Thursday 11 July 2019

Contraception? your thoughts on

Remember the Alamo Eighth! Just over a year ago Ireland experienced a dramatic volte face on the rights of women (and the rights of the unborn) when We The People voted to 2:1 to repeal the 8th Amendment to the contraception [Freudian slip there] constitution. The referendum was just the first small step opening the door to a long legal journey that will allow the termination of some unwanted pregnancies. I gather that it is still difficult to obtain a termination across large swathes [geographic, social and economic swathes] of the country. Shipping off to the UK is still an option, unsatisfactory as it might be. Who knows about the consequences of Brexit on this dimension, though?

400 hundred years ago, when WmShagsper wrote Much Ado About Nothing, infant mortality was running at about 1-in-7, and yet more children died between their 1st bday and puberty. In 1600, there were 'only' 0.5 billion people upright and walking. There was accordingly a certain imperative in Benedick's statement "The World must be peopled". Even when Kenneth Branagh uttered the anti-mortal phrase in the filum 25 years ago, a case could be made for the sentiment. In 1993, World population was 5.5 billion; since it's seen a runaway 40% increase to 7.7 bn. Surely now there are just too many people on the planet, each generating unconscionable quantities of carbon footprint while consuming far too much Stuff [not to mention the pizza and ice-cream].

Now that The People have spoken, their decision has to be implemented in legislation, regulation and effective bureaucratic systems. But let's step back a few weeks before that unwanted pregnancy became apparent. Nobody wants an abortion, so could We The State do more to preventing that pregnancy? There are two issues: education and availability.

Education for sexual health and healthy sex. I'm an old hand at this. The first honest dollar (1980) I ever earned was teaching a discussion section on BI105: Human sex, reproduction and development. At The Institute I teach Human Physiology to Pharmacy Technicians, 95% of whom are women. I tell them about the menstrual cycle and the hormonal control of ovulation, with diagrams of estrogen and progesterone swooping up and down every ~28 [95-percentile range 23-32] days. Reduced to the cartoon level at which I cover such a fascinating topic, you'd think it would be easy marks to answer a question about it [Q5b) Describe, with a diagram, the effect of changes in the levels of different hormones through one menstrual cycle] on the exams. Key to the answer:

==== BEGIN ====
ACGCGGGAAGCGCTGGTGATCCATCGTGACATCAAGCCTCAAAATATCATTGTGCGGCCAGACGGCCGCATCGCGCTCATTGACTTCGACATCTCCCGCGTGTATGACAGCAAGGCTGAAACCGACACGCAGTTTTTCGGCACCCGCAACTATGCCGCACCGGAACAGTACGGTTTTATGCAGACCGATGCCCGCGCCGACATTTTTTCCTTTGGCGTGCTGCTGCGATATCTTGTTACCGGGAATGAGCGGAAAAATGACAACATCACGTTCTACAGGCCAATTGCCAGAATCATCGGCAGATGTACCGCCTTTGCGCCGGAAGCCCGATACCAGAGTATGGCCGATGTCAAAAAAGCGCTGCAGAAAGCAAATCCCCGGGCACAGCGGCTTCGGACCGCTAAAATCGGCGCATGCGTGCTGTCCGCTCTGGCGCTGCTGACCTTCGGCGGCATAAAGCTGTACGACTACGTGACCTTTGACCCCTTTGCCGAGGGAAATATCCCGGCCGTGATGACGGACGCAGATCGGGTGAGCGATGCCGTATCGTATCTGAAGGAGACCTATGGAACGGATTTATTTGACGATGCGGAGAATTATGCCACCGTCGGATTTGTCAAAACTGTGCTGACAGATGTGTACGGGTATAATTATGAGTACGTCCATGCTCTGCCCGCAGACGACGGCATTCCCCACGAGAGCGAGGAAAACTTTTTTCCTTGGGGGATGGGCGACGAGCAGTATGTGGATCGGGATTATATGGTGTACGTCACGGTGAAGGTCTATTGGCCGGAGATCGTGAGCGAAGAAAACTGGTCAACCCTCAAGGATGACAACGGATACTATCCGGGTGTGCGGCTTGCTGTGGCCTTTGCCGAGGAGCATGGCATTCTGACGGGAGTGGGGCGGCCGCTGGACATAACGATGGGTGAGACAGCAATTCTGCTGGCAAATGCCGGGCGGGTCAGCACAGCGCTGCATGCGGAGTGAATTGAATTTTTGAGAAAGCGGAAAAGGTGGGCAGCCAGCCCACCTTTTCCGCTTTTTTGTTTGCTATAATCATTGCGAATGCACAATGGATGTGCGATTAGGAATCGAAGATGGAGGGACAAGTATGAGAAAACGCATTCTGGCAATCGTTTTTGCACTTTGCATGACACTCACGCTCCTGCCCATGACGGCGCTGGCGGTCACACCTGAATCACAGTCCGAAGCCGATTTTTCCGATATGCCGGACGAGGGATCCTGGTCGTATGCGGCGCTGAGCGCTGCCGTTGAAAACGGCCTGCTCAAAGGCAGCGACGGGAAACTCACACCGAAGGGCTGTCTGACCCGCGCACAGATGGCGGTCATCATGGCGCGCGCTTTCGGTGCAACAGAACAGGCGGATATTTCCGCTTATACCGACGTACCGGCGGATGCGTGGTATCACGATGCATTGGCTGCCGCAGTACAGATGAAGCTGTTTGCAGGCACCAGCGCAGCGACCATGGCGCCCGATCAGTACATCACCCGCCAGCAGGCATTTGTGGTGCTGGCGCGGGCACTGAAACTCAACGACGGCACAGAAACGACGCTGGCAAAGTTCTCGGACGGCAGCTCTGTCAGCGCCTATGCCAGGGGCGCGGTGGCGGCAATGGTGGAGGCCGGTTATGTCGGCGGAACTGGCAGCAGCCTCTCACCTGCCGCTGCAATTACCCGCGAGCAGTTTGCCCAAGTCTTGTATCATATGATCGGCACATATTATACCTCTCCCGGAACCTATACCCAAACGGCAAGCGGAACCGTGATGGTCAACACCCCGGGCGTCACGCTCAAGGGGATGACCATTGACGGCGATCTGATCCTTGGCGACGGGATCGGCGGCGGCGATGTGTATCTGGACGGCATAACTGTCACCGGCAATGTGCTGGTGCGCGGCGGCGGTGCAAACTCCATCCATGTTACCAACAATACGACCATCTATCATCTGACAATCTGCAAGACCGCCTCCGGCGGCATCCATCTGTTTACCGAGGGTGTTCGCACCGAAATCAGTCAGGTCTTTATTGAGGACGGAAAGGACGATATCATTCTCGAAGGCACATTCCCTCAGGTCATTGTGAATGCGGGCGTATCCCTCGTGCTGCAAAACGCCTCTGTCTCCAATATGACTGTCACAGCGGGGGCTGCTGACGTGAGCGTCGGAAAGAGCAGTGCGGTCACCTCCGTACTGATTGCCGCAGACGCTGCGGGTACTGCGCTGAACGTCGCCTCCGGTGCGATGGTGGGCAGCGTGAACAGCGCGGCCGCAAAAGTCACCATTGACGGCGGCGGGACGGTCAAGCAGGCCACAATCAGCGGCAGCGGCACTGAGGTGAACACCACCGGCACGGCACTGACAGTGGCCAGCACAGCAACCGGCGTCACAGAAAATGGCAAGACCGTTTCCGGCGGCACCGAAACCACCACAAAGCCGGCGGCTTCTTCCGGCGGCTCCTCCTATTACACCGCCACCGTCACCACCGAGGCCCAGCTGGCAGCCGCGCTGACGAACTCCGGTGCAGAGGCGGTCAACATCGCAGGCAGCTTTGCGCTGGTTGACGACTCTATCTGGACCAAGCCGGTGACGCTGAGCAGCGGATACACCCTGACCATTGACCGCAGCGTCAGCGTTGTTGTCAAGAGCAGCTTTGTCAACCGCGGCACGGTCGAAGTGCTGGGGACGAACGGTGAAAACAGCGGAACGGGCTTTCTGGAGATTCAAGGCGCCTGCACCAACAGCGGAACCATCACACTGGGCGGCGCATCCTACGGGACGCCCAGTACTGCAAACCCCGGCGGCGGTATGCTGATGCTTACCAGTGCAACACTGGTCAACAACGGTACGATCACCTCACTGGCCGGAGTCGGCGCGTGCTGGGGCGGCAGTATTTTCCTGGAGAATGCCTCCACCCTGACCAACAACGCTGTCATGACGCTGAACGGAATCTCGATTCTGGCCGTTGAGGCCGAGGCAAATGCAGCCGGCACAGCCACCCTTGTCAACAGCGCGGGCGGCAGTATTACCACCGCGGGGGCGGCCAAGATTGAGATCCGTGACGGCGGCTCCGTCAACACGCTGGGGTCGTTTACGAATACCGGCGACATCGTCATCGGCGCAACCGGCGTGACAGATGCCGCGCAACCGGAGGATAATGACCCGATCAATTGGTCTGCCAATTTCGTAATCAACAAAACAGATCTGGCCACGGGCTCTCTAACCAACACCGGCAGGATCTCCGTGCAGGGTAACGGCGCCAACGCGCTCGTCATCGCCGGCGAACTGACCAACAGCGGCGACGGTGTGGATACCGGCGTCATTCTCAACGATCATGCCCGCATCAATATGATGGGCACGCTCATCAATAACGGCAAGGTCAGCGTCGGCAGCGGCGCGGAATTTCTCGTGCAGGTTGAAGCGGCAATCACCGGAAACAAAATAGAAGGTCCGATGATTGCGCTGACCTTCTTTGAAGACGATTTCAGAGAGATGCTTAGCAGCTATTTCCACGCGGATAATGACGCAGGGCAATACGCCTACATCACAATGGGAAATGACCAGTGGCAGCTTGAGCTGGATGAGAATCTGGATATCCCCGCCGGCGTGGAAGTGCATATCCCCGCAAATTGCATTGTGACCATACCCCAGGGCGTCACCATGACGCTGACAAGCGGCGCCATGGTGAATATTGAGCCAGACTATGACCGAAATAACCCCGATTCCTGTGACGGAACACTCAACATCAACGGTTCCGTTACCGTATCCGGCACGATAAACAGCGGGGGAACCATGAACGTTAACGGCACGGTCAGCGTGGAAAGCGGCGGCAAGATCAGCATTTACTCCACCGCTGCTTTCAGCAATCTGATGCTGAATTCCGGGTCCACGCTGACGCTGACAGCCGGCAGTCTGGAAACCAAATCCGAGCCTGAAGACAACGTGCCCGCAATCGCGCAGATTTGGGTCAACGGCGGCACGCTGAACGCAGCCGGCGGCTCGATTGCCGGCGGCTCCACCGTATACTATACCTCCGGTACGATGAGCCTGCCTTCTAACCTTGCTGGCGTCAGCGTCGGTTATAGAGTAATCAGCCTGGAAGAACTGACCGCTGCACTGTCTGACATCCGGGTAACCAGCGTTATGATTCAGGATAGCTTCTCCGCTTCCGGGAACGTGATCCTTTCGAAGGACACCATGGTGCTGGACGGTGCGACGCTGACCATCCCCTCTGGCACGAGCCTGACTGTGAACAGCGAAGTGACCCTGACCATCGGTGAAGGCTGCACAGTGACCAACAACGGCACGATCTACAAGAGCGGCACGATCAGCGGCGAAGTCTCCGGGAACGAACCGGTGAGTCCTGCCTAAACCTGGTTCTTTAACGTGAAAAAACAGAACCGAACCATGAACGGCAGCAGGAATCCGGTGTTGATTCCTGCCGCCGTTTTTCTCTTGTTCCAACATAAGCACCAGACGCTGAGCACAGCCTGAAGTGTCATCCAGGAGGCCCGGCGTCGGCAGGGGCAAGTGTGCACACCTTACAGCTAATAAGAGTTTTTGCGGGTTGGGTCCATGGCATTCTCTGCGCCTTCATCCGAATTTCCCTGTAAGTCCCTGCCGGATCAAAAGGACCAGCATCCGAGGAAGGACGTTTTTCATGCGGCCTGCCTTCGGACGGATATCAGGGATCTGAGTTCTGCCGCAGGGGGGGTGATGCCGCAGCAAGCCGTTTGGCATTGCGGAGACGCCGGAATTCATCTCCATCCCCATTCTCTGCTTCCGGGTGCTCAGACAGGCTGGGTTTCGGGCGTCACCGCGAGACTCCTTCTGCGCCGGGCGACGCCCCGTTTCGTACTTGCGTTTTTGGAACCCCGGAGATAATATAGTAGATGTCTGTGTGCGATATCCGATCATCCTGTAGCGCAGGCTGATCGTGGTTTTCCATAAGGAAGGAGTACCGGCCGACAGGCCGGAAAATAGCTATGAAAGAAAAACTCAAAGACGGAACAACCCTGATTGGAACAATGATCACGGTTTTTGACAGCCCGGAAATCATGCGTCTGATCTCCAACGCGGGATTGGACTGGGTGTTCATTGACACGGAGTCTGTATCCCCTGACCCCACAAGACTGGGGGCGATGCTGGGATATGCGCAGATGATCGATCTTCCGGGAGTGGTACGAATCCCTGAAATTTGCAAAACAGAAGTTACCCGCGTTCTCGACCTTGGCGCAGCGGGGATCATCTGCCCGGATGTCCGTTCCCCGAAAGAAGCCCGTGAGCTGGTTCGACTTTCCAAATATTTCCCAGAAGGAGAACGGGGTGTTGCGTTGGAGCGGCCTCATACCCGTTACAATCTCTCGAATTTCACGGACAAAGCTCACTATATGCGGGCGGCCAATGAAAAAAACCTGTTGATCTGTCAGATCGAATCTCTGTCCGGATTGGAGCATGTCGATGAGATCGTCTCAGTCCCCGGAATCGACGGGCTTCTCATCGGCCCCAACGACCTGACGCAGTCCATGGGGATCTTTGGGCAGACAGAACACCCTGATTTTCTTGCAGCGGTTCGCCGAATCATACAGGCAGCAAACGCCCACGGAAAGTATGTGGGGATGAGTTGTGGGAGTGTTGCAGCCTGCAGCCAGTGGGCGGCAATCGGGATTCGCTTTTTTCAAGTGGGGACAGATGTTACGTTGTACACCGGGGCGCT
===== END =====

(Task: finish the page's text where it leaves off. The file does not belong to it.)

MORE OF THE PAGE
But Nobody attempts that question, so I assume that I know more about that academic aspect of the process that anybody in the exam hall. I'll shoulder some of the blame as a crap teacher but they must have seen that picture in school. If you really have no clue about when your partner is ovulating [most blokes, surely] then you really need some help with contraception. A vasectomy works really well, I recommend it.

Availability. The Joint Committee on the Eighth Amendment of the Constitution has recommended: “The introduction of a scheme for the provision of the most effective method of contraception, free of charge and having regard to personal circumstances, to all people who wish to avail of them within the State.” The implementation of that recommendation is going to be a long time a-coming because The Man is kicking the can down to road a piece by soliciting opinions from thee and me. You can access their questionnaire: Public consultation on access to contraception – have your say! There is no mention of vasectomy in the welter of contraceptive options which is really letting the lads off [again!].

I've had my patriarchal say. If The Blob has any sexually active, pre-menopause, Irish-domiciled readers, they have more skin in the game and should contribute their 2c to counteract mine. An unlimited supply of free government condoms will sort us all out for children's birthday-party balloons.

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